Vintage PHSCologram Sculpture
(art)n Laboratory is a collaborative art group and media lab based in Chicago since it's inception in 1983. (art)n is comprised of its Director and founder, artist Ellen Sandor, and a dedicated core group of visual and computer artists. (art)n Laboratory possesses a vital and extensive portfolio thanks to both the talent and sophistication of its members as well as that of the artists, scientists, mathematicians of note with whom it has collaborated.i These collaborations have spawned a body of artwork which is both invaluable for its pioneering aesthetic as well as the historical importance of the scientific concerns and discoveries first portrayed by (art)n and research teams working together.
The work presented by (art)n to SIGGRAPH 2000 is entitled Townhouse Revisited, 1999. This PHSCologramii and interactive audio sculpture, addresses issues of the body, public space, and touch in the architecture of virtual reality. The work was created in response to such questions as: If hard matter and gravity offer no impediment in Virtual Reality, what then will meeting/working/playing spaces look like in there? How might form, substance and light evolve as we navigate through virtual structures? Would the body's passage behind a monitor's glass raise any layered echoes of sound? How would sound behave in a virtual space with no true surfaces to bounce off of - only image planes? Would sound bouncing off image planes be effected spatially by the digital code that makes up the structure of the image?
Along with the townhouse piece, the (art)n group has continued to manifest its concerns with issues of the body in technology. (art)n Laboratory has produced an extensive series of virus visualizations - viruses both beautiful and deadly - that afflict our population. Among these are the HIV, Polio, Herpes, and Papilloma viruses as well as the Rhinovirus and Adenovirus. Installations of this work have addressed both the viruses and related social viruses such as homophobia and other infectious paranoia. Also, (art)n is currently involved in collaborations with genetic researchers for the creation of pieces on Telomeres, a part of DNA, and the extension of the human life span. The main question involved is whether age is a natural disease that can/or should be 'cured.'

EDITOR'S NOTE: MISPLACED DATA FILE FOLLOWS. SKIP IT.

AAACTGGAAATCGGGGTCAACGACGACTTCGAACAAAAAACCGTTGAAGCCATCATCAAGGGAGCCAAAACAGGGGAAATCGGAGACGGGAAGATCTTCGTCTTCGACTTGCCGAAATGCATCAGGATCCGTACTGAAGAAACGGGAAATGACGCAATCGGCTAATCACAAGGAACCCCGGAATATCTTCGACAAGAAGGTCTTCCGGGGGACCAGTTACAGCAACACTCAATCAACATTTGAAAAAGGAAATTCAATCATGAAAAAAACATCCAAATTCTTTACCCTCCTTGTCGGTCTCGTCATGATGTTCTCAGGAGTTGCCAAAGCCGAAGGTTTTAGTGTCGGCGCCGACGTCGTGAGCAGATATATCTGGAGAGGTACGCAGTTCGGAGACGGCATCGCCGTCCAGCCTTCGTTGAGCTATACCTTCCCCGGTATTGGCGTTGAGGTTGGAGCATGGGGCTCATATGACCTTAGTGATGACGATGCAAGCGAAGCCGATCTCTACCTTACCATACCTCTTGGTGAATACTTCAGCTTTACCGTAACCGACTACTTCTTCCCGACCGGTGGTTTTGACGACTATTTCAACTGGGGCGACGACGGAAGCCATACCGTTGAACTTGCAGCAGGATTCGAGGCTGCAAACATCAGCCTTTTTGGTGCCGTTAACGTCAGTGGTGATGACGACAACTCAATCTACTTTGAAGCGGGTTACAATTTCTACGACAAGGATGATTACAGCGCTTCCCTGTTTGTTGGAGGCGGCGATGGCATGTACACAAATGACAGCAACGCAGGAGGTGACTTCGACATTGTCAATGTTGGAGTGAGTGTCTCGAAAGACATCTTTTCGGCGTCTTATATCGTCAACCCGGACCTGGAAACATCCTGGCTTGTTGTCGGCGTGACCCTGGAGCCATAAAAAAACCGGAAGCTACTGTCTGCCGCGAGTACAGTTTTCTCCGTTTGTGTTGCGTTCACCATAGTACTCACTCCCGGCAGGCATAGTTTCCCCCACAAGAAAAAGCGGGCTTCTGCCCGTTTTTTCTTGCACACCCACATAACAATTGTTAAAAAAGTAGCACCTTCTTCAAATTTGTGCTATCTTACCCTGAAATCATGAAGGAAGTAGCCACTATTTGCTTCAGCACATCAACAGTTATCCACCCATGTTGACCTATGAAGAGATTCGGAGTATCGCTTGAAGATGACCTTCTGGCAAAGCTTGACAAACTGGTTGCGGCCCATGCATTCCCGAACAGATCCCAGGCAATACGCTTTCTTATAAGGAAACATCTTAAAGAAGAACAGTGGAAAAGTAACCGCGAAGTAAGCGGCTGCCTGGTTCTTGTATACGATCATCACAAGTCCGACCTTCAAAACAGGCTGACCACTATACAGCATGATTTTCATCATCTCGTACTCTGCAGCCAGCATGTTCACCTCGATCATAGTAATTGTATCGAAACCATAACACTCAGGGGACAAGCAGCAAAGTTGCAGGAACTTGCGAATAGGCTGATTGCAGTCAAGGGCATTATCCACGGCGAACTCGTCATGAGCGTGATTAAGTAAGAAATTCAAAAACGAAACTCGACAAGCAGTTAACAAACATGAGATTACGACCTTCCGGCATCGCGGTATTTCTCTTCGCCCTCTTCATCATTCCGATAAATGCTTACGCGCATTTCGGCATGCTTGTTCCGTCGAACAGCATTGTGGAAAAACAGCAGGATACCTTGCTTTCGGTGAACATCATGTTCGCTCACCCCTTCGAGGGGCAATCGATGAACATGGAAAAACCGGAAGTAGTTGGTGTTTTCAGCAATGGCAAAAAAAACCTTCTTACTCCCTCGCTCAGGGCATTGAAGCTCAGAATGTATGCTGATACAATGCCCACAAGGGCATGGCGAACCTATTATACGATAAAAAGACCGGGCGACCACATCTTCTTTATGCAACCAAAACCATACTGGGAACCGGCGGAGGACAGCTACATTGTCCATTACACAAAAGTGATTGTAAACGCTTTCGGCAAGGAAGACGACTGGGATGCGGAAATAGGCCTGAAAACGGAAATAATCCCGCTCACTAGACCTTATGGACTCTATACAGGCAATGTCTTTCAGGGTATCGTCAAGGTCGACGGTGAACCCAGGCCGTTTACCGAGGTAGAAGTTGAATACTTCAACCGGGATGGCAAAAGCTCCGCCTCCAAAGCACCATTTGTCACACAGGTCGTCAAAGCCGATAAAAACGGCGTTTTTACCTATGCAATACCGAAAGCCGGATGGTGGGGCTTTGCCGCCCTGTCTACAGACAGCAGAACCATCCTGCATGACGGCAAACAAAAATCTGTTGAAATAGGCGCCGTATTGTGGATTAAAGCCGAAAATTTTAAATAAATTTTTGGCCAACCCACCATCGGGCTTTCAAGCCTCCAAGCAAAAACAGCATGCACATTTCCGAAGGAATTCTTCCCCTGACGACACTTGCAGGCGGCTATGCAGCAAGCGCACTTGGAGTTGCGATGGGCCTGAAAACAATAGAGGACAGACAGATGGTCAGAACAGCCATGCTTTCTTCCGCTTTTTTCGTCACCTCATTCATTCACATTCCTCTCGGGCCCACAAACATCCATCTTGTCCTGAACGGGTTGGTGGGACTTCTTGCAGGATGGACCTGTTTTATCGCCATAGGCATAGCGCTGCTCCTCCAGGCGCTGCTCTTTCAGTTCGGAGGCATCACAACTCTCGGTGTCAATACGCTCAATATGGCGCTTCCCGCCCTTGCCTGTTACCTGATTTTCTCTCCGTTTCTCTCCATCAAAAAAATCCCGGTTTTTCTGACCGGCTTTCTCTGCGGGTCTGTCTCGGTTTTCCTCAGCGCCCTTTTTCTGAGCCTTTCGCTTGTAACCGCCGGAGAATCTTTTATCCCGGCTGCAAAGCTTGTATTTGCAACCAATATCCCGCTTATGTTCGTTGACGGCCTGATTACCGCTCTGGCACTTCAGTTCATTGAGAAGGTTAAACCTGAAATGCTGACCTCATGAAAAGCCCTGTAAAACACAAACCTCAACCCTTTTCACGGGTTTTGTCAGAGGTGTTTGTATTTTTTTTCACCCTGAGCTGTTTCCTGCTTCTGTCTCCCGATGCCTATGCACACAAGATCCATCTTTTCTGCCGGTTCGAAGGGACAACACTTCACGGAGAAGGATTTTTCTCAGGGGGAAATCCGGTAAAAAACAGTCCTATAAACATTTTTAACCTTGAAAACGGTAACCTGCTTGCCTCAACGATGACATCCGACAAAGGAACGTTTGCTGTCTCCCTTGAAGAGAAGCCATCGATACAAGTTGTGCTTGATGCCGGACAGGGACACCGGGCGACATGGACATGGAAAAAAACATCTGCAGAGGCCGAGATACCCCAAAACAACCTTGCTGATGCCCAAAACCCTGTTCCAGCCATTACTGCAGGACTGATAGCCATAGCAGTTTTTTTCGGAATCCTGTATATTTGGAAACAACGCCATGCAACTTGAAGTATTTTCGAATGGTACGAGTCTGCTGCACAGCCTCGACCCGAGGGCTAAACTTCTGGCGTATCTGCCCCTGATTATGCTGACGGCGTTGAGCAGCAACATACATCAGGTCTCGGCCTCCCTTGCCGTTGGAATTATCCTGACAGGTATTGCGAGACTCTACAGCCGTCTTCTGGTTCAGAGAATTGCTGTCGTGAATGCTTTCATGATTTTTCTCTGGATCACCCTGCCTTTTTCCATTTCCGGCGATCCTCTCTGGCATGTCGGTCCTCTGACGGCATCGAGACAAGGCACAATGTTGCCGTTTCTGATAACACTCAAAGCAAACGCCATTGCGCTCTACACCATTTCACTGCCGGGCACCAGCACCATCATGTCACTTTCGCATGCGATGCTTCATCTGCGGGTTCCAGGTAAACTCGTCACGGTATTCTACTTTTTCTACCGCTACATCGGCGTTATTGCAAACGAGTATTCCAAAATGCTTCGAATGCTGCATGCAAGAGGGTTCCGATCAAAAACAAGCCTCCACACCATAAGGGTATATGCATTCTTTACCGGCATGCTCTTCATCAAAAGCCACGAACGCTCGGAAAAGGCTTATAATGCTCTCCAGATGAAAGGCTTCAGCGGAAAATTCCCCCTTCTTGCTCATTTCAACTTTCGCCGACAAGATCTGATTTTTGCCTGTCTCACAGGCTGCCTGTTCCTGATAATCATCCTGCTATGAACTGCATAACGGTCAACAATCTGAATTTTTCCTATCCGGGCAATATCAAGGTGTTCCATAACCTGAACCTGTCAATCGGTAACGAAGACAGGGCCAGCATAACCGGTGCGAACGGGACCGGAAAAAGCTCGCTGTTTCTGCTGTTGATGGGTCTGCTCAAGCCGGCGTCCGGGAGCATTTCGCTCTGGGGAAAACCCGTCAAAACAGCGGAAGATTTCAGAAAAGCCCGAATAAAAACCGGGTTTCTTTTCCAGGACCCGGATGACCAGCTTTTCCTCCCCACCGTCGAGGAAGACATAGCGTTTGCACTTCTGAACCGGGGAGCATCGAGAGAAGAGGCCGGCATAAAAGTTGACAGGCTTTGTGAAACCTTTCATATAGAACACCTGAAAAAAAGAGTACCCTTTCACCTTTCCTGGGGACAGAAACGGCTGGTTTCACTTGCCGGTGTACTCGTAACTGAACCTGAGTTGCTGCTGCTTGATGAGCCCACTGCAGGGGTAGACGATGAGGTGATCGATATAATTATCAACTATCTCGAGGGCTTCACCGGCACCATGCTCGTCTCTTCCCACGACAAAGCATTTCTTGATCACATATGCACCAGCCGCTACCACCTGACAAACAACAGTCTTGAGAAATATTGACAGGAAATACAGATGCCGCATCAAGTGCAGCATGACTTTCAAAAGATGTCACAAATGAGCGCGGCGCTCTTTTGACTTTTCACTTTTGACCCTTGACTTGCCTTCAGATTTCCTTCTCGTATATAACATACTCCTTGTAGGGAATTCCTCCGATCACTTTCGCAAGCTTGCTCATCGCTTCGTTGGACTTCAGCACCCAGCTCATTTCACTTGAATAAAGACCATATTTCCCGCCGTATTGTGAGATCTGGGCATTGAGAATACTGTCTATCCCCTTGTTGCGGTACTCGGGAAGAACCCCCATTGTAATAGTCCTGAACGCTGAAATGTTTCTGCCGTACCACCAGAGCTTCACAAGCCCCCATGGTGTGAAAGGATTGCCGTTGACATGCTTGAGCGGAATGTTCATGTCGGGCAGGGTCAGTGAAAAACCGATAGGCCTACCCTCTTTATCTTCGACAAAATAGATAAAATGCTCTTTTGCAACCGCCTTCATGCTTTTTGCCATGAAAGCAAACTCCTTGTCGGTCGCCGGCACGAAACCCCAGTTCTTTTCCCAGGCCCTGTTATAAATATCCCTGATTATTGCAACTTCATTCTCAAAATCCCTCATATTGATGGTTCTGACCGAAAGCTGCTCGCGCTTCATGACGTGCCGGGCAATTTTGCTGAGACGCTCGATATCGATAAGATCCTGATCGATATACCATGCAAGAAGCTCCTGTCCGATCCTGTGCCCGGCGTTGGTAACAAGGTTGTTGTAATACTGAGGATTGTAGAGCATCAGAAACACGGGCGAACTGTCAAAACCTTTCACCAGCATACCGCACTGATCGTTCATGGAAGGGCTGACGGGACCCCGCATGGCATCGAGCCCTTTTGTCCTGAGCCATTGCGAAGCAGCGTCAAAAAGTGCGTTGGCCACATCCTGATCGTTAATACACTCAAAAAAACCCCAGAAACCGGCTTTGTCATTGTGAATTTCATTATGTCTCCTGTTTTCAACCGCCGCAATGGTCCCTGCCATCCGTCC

Selected works from (art)n's portfolio have been shown in international museums, galleries and symposia. (art)n's work is in the permanent collections of the Santa Barbara Museum of Art, the Museum of Contemporary Art Chicago, the International Center of Photography NYC, The Smithsonian Institution, The US Art in Embassies Program and various private collections. Group and solo shows include The New Museum of Contemporary Art NYC, The George Eastman International House of Photography, The Wexner Center for the Arts, The Art Institute of Chicago, Computer Museum Boston, MusČe d'Art Contemporian de MontrČal, Galerie Darthea Speyer Paris, Maya Polsky Gallery, Rhona Hoffman Gallery, Feature Gallery, Art Chicago Navy Pier, Triennale di Milano, Art Futura, and SIGGRAPH.
Over the past 16 years, the (art)n Laboratory group has collaborated to make images with members of the most advanced science and computer labs in the country such as the NASA Lewis Research Center, the National Institutes of Health, IBM, and The Scripps Research Institute. It has also collaborated with established artists such as Ed Paschke, Christopher Landreth, Chuck Csuri, Dan Sandin, Donna Cox, Karl Wirsum, and Miroslaw Rogala.
The (art)n Laboratory is unusual amongst artist's groups in that it holds landmark patents in 20th century visual technology. In 1989, after six years of research and development, the group patented what is called the PHSCologram(tm) (pronounced skol-o-gram) - the very first virtual photographic hard copy process. 'PHSCologram' is a word coined by the group in 1983. It contains the acronym 'PHSC' for photography, holography, sculpture and computer imaging. In practice, it includes a process of digitally combining color images with computer generated models and outputting these composites as 3-D image hardcopies. (art)n Laboratory also invented the Igram which has become known as 'the hard copy of virtual reality.' The Igram is a snapshot or still (similar to a film still) taken in virtual reality environments. But more than that, it involves sophisticated set of software and hardware developed by both (art)n Laboratory and EVL (Electronic Visualization Laboratory) at the University of Illinois at Chicago.
In inventing and patenting the first 3-D digital output technology, the (art)n group has been able to push the conceptual and aesthetic boundries of its own unique medium: the PHSCologram. The medium is arresting in its unconventionality. In an exhibition space, the back lit and fully dimensional images extend from darkly framed image planes towards the viewer. The images are lush, detailed, and visceral in effect. The group has successfully experimented with large sculptural and even kinetic installations of their pieces.
Townhouse Revisited, a PHSCologram and interactive audio sculpture, addresses issues of body, public space, and touch in the architecture of virtual reality. If hard matter and gravity offer no impediment in Virtual Reality, what then will meeting/working/playing spaces look like in there? How might form, substance and light evolve as we navigate through virtual structures? Would one's passage behind a monitor's glass raise sound like the layered echoings of footfalls?